Skip to main content
facts & arguments

Facts & Arguments is a daily personal piece submitted by readers. Have a story to tell? See our guidelines at

One year ago, my sister and I discovered that our adult brother had a horrible illness. No, not cancer, or some other physical disease, but a disease of the mind – delusional (persecutory) disorder.

How did we find out? He didn’t phone to tell us – one of the hallmarks of this disorder is denial. The afflicted person rarely believes there is anything wrong with them.

Its presence in our brother’s life crept up on us. Maybe it had been creeping for years and we’d missed the signs. Now that he and we are in the thick of it, we will never truly know.

Most people are hardwired to try to fix problems and help others, so last year at this time we set out to “fix” our brother’s problem. Devoted and optimistic in those early months, we researched all we could, spoke to friends, doctors, lawyers, police and others, and made four visits to Toronto from the other side of the country trying to figure out how to make things better for our brother.

We were thankful we were living in an era when mental-health issues have come out of the closet. After all, we live in the times of Bell’s Let’s Talk campaign and the like. Our brother lives in Toronto. We assumed help would be readily available. We were naive.

After endless frustrating efforts, a modicum of relief set in when our brother ended up in hospital for close to three weeks last summer. We were hopeful that the medications and other support (which turned out to be much less than we expected) would solve his problem.

He seemed to be improving, but it turned out that he completely believed that the doctors were also against him, just like his neighbours and workmates. He took the medications just to make the staff happy so he could be released.

He was able to connect those dots, but in other ways had lost all sense of cause and effect. Once released he stopped taking his medications and still did not believe he had a problem. In the psychiatric world, this is referred to as “lack of insight.”

Jori Bolton for The Globe and Mail

For many reasons, loneliness has been a fact of our brother’s life. Delusional disorder has made it worse. The delusions that torture his mind are part of his conversation for anyone who will listen. Not many will any more, because they are frightened of the things he says. He cannot understand why people do not believe he is being followed and watched on cameras at home, at work and everywhere in between. With great frustration and sadness, he tells us that people completely ignore him at home and work. That, I believe to be true. Who wouldn’t try to avoid a person who speaks irrational thoughts and turns on you if you don’t buy into his beliefs?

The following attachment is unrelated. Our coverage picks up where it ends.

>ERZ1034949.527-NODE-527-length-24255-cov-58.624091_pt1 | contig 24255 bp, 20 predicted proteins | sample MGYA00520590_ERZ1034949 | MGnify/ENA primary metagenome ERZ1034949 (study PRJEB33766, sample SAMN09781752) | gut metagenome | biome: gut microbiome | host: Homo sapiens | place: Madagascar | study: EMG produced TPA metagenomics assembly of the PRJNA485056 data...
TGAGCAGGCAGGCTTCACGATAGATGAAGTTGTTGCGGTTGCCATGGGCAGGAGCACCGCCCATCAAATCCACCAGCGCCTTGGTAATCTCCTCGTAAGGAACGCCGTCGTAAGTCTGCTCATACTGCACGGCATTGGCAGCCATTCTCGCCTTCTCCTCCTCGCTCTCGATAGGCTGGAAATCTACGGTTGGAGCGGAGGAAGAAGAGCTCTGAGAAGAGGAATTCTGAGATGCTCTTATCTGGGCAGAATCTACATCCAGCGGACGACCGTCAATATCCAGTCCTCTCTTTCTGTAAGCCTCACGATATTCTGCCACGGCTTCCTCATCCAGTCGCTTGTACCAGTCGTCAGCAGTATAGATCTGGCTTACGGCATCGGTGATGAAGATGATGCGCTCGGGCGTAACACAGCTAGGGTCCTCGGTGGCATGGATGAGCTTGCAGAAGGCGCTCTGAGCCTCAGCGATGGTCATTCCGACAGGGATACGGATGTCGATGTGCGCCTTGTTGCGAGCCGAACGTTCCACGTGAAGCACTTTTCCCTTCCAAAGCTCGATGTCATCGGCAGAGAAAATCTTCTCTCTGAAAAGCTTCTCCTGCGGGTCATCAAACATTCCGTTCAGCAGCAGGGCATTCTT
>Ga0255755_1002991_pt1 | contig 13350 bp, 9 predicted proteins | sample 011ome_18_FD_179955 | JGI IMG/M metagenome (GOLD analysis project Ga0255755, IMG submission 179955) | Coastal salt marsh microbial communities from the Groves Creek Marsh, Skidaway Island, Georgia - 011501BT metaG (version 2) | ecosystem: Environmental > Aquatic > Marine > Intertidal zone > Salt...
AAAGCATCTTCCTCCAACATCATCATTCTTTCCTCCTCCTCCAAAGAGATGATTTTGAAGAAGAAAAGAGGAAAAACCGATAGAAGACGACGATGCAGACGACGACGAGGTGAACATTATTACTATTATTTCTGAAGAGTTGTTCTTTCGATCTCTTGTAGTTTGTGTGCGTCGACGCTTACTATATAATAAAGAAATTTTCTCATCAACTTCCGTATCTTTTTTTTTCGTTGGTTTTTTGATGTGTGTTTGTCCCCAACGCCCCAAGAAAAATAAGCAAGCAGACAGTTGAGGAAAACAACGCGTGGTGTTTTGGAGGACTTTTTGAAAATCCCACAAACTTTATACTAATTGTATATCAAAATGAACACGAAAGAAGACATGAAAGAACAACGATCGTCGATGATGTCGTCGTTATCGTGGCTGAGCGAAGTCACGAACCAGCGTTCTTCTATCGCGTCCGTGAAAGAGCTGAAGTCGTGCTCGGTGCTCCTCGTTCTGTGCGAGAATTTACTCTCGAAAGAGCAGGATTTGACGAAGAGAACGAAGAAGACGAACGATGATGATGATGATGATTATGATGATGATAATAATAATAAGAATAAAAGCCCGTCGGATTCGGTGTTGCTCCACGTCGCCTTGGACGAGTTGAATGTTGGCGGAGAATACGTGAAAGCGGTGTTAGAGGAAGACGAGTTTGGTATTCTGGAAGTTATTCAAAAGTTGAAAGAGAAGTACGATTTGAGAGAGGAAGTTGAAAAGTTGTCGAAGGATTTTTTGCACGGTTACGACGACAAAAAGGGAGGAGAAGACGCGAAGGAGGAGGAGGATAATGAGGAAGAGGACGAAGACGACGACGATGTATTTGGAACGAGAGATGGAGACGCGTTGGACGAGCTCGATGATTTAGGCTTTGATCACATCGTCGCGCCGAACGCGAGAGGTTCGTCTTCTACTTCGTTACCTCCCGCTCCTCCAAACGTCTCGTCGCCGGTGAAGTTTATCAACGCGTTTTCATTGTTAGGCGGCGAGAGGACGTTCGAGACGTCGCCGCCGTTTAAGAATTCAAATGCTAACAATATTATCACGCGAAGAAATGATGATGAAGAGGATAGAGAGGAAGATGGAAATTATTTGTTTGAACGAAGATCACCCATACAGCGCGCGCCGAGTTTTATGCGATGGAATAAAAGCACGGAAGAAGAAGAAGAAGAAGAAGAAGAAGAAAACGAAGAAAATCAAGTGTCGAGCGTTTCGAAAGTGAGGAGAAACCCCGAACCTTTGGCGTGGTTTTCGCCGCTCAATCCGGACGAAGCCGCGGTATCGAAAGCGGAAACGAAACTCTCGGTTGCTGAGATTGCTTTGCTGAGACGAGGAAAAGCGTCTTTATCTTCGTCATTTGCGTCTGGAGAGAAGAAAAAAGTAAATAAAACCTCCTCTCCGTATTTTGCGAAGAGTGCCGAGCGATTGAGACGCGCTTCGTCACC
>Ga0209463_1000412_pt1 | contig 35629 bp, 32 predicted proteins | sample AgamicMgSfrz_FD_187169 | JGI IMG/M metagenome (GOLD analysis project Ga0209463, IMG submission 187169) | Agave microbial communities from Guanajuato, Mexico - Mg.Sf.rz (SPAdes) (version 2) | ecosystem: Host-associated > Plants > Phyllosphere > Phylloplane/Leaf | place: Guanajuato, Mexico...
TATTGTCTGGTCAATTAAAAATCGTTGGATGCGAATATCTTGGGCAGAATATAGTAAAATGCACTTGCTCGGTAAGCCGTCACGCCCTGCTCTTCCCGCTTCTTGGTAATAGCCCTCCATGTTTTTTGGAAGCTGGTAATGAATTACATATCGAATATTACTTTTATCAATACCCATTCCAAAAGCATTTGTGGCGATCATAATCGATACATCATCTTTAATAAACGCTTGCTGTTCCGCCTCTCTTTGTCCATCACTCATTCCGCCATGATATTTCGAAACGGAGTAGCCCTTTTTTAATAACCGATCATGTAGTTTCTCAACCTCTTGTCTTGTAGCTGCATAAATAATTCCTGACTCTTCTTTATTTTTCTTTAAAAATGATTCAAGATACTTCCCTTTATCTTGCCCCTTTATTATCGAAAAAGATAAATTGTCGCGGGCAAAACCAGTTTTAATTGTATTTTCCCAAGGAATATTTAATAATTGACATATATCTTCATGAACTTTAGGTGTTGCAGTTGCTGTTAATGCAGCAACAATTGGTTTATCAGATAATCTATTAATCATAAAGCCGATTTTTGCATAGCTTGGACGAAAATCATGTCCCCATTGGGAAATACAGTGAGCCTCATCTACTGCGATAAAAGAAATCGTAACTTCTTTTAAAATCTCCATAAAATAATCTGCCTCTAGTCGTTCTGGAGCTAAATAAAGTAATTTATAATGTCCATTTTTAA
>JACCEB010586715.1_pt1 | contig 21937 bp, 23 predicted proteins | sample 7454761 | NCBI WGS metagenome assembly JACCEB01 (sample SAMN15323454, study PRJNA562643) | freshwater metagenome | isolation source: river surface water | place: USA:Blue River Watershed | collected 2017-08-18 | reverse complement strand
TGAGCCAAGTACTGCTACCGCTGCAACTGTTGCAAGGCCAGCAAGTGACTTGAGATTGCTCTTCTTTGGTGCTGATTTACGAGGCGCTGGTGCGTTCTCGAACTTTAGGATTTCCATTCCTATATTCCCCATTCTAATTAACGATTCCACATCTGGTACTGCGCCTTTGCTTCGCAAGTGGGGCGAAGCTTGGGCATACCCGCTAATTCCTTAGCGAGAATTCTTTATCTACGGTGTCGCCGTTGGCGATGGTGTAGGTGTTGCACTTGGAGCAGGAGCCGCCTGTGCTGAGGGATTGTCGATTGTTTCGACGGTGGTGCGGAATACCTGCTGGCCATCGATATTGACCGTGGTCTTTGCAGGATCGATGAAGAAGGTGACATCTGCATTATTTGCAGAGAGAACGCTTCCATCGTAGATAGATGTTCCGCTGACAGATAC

We learned a little too late that we should never challenge his delusions, that in order to help him continue to trust us and to preserve some sort of relationship we should listen neutrally – neither denying nor embellishing the delusions. This isn’t easy to do when you see someone you love being tortured day and night by bizarre beliefs.

We are learning that there is mental illness and then there is mental illness. For close to a year, we have been trying unsuccessfully to find a psychiatrist, a doctor or anyone in the helping professions who has an interest or specialty in working with people with delusional disorder. Every single door has slammed shut. It appears that no one wants to work with this type of disorder.

And even if we did find someone, how would we get our brother to see the person? He is highly suspicious of doctors.

As the failed attempts to help our brother find relief from his delusions (and by extension, some joy in life and peace of mind) mount up, we ourselves are starting to suffer from intense worry, frustration and sleepless nights, and have sought out our own help to cope better with the situation.

Recently, my sister reminded me that when a close friend of ours was dying of cancer a few years ago, we stopped trying to find solutions for her illness and accepted her fate. Why, my sister asked, are we not more accepting of our brother’s illness?

One year after his hospitalization, he has not improved. In fact he has regressed.

Sadly, there was no follow-up from the overburdened medical staff. People with mind disorders often fall through the cracks, especially if they have a job and can make it to work every day as our brother has been able to do.

But the circles are darkening under his eyes as his thoughts taint his every waking and semi-sleeping moment. He is so invested in his false beliefs that simple suggestions from caring family members are rebuffed with anger, profanity and accusations that we are like everyone else – we do not believe him.

I have today hit the wall of despair. No amount of money, worry or sleepless nights will solve his problem. He might become worse. He might never get better. This disease, like a terminal illness, may have no cure.

Now, I am sadly repeating a mantra over and over: “Please give me the grace to accept that which I cannot change.”

Samona Easton is a pseudonym, chosen to protect the identity of the author’s brother.